LAS VEGAS — Weaving a path through parading sporty cruisers, tourist taxis and those high-roller stretched limousines clotting Las Vegas Boulevard, our set of wheels appears far less conspicuous in this ultimate gulch of glitter and neon.
It's small but sporty, with slick curves to its tidy proportions. And though there's only a modest engine aboard, it puts a spark in the pedal when commanded and still generates thrifty fuel-economy figures.
As the subcompact entry-level sedan from Chevrolet, the Cavalier clearly demonstrates that the American automotive dollar extends far further than you might imagine for back-to-basics transportation. Unlike those flashy machines passing by on the boulevard, this basic car comes with a price tag which tallies to a modest figure — less than $13,000.
Frugal and fashionable
It looks good too — smooth and round but still compact and to the point. If you didn't know that the Cavalier was born and bred in the U.S., you might mistake it for a cute little sedan imported from Asia. And if you could close your eyes and drive at the same time, you might also misplace its precise handling attributes and comfortable interior fittings for those found in a nice import. The Cavalier feels tight and drives responsively, proving that General Motors can build an import-busting economy car.
Chevrolet stickers the Cavalier
1999 Chevrolet Cavalier interior
The Cavalier’s interior is shapely and functional.
Both the base Cavalier and Cavalier LS sedans draw power from a 2.2-liter four-cylinder engine outfitted with sequential fuel injection and platinum-tipped spark plugs. With 115 horsepower, this powerplant’s best feature might be its fuel-economy numbers, which run as high as 34 mpg with manual stick.
The Cavalier offers two optional automatic transmissions. A three-speed automatic may be added to the base Cavalier for $600, but for only $180 more you can get an electronically controlled four-speed variation — the best yet from General Motors — and it has a built-in traction-control system to help corral the wheels on slick pavement.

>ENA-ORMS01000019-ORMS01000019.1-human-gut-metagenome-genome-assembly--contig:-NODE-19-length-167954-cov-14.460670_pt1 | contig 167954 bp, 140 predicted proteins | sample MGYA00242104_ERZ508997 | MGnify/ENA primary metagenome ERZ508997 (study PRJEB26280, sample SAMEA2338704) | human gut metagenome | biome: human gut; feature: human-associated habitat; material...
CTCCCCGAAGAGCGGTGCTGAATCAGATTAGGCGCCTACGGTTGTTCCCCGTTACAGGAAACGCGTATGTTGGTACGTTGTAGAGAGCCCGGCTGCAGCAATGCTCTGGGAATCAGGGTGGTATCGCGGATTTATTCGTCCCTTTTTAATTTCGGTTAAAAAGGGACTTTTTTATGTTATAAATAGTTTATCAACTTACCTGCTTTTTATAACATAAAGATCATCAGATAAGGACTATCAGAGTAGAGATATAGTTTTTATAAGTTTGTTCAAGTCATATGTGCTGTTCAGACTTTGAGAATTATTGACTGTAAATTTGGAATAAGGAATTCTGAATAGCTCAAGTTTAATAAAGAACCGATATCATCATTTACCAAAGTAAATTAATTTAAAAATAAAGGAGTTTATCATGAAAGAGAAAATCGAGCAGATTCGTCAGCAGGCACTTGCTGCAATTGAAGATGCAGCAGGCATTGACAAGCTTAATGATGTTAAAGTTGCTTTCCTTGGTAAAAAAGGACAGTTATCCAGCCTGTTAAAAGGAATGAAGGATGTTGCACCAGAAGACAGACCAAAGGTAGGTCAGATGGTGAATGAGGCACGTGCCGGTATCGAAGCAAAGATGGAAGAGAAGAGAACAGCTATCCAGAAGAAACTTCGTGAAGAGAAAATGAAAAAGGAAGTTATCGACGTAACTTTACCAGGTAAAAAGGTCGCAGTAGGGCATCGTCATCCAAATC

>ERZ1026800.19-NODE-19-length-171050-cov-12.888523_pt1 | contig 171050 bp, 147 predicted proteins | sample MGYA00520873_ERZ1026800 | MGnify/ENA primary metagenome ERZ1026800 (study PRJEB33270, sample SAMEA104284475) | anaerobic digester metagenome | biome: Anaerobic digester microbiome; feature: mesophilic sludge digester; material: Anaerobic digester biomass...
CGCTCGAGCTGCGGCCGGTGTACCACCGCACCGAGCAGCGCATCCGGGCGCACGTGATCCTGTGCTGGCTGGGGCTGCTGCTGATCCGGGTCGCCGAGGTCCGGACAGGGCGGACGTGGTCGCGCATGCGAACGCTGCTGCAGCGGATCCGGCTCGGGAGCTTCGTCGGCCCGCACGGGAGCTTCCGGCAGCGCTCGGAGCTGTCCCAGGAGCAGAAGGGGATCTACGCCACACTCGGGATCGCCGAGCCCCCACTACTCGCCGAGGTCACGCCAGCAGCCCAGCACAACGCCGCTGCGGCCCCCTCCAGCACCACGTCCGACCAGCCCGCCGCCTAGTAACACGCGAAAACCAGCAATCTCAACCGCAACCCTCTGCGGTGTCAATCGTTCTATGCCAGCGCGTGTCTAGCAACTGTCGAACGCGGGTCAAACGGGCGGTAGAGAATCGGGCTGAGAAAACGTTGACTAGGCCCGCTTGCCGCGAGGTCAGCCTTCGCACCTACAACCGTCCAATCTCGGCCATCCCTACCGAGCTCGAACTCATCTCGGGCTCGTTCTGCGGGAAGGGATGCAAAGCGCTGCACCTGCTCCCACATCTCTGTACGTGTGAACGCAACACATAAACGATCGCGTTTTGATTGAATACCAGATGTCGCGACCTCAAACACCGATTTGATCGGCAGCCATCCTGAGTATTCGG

If the small four won’t do, there’s always Chevy's twin-cam, 2.4-liter four-cylinder engine, rated at 150 hp. Mated only to the four-speed automatic, it’s a $450 option on the Cavalier LS.
Frills and features
Both Cavalier LS and the base edition are stuffed with standard features not normally found in the ultrainexpensive spectrum: cup holders, map pockets on both doors, a folding rear seat back, a front center console with storage bin, a theft-deterrent system and intermittent wipers. To that, the Cavalier LS adds a tachometer, an AM-FM radio package, a remote decklid release, a tilting steering column, variable-speed intermittent wipers, and larger 15-inch wheels and tires. Air conditioning is optional on all models, as are a package of power equipment for windows, door locks and trunk lid release; aluminum wheels; and a rear decklid spoiler.
Far from the mushy baseline transportation offered in the older Cavaliers, the newest Chevrolet compact responds quickly to obey a driver's commands. This lively response results from an upgrade to the Cavalier’s power-assisted rack-and-pinion steering and to its independent front suspension, which now incorporates dual-path struts to isolate front wheels and remove harshness and that shake-rattle-and-roll effect.
Also upgraded are the Cavalier’s safety systems, which include four-wheel anti-lock brakes and twin airbags, plus a steel safety cage with integrated crumple zones fore and aft to insulate passengers.
At its Filene’s Basement base price, Chevy’s Cavalier is among the least expensive products available to new-car buyers. But impressively, the newest entry-level Chevrolet doesn’t feel like a bargain-basement buy. With its complete safety equipment, clean styling and zippy feel, the Cavalier drives and feels a notch or two above its plebeian roots.
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